Could you please me choose the right grass?

hopefulnoviceSeptember 10, 2009

Hi,

I am so glad to have found this forum. We have a relatively narrow (2-3 feet) border around our screened porch that is currently planted with Lariope. I know it is supposed to be deer resistant, but nobody told our deer - they love it and chomp away. I want to replace it with some beautiful, clumping, ornamental grasses. They can't grow more than 36-40inches tall, and I'd like them to look nice/interesting for at least 10 months of the year. Any recommendations?

Thank you for any help and advice!

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donn_(7b-8a)

First, we need to know what hardiness zone you are in.

Next, we need to know the sun exposure of the border in question.

Finally, unless you are in a very tropical zone, there aren't many ornamental grasses which "look nice/interesting" for 10 months of the year. There are even fewer which will grow to 36-40" in height, and exist in a 2-3' wide border.

    Bookmark   September 10, 2009 at 6:56PM
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hopefulnovice

Ah. Fair enough! We're in Maryland, zone 6/7. The border gets lots of morning sun, then is in the shade in the afternoon.

As for height, they can be shorter than 3 feet, but not much higher. I was thinking a single row of some nice clumping grass, like Fountaingrass, but what do I know?

Thank you!

    Bookmark   September 10, 2009 at 7:53PM
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grass_guy

Maybe Pennisetum Hameln? Would get around 2' tall and blooms earlier than other pennisetums.

    Bookmark   September 10, 2009 at 10:25PM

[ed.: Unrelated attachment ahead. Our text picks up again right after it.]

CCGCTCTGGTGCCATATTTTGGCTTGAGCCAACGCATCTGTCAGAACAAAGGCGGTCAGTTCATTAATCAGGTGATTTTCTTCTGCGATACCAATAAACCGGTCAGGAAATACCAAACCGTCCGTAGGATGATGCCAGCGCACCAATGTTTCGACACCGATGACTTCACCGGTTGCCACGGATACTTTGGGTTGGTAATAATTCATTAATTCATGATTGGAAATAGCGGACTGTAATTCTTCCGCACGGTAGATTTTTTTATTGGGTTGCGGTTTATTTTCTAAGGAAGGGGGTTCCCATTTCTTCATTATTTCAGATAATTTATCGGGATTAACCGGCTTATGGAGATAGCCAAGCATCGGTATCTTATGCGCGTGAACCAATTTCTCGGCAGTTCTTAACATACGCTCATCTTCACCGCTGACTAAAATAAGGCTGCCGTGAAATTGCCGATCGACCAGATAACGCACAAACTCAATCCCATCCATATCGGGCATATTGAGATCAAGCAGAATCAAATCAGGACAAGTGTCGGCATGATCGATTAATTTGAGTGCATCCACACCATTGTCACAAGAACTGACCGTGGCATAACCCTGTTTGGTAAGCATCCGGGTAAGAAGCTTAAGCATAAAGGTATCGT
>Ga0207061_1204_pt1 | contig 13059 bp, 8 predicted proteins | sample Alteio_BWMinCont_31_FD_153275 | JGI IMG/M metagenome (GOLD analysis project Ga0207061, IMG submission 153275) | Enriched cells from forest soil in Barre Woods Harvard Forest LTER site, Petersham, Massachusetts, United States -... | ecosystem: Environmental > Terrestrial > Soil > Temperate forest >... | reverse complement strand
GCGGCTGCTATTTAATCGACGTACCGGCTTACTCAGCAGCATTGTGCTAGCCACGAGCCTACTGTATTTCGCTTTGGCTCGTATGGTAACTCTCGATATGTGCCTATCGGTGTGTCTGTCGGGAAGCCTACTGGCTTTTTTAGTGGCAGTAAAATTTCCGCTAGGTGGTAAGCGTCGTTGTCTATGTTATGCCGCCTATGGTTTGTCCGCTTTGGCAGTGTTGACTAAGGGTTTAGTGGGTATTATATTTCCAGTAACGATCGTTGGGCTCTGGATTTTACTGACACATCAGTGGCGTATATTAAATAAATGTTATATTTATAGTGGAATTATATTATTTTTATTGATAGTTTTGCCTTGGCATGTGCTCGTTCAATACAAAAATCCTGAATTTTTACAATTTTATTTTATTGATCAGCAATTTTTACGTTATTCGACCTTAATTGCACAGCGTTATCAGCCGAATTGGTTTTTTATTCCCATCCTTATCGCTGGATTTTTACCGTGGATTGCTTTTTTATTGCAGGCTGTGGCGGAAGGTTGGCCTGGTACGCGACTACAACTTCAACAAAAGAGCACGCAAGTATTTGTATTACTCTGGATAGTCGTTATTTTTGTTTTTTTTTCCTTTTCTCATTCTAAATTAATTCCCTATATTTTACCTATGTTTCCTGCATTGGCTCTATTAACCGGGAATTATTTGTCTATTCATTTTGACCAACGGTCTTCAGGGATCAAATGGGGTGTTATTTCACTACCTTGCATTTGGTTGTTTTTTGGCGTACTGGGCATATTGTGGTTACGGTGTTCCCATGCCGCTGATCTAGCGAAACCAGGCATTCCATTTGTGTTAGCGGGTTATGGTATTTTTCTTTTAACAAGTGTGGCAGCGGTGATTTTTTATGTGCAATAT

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donn_(7b-8a)

'Hameln' is a lovely choice. I grow a few of them, and they are very elegant little plants. However, depending upon the severity of your winter, it can get a bit tatty, and while it usually doesn't need to be cut back early, it may not qualify as interesting after being beaten down by a wet winter snowstorm.

At best, any warm season grass will have to be cut back to the ground in late-winter to early-spring, and although I find freshly sprouting grasses interesting, they do not begin to re-fill their spaces for quite a few months.

You might take a look at some of the Carex varieties. I've just started to experiment with more of them in the past couple of years, and I'm in a slightly warmer zone, but I find they have a good deal longer period of interest than grasses. Some of them are very close to evergreen for me, and require only a light brushing out in the spring.

One of my favorites is Carex elata 'Bowles Golden.' Its color will startle you in the afternoon shade, and it makes a wonderful hedge plant. Another beauty is Carex oshimensis 'Evergold.' It's smaller than 'Bowles Golden' but just as beautiful. This one looks especially nice when you scatter some good looking rocks in its bed and let it grow around and over them.

Others to consider:

Carex glauca 'Blue Zinger'
Carex morrowii 'Ice Dance'
Carex grayii (for its unusual seed pods)
Carex muskingumensis 'Oehme' or, for a smaller one, 'Little Midge'

Finally, while it isn't a grass, Acorus gramineus 'Oborozuki' deserves a look. It is similar in habit to Liriope, but far better looking in my opinion. It wants a fairly moist environment, but if you can provide ample irrigation, it's a stand-out.

    Bookmark   September 11, 2009 at 7:06AM
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gardengal48

I'd second the Carex - most varieties should be evergreen or very nearly so and many prefer a slightly shaded condition. C. oshimensis 'Evergold' or C. morrowii 'Aureovariegata' are very nice clumpers. I really like 'Ice Dance' - a much more distinct and striking variegation but its a spreader and under the right conditions can become a bit of a nuisance.

Can't speak to deer resistance on these.......I have just recently moved to a deer-prone neighborhood and have yet to test them out personally. However, it's been my experience that deer will sample just about any type of plant. Apparently they do not read the books listing resistant plants!

    Bookmark   September 11, 2009 at 9:50AM
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hopefulnovice

Thank you all for your recommendations!

    Bookmark   September 17, 2009 at 3:58PM
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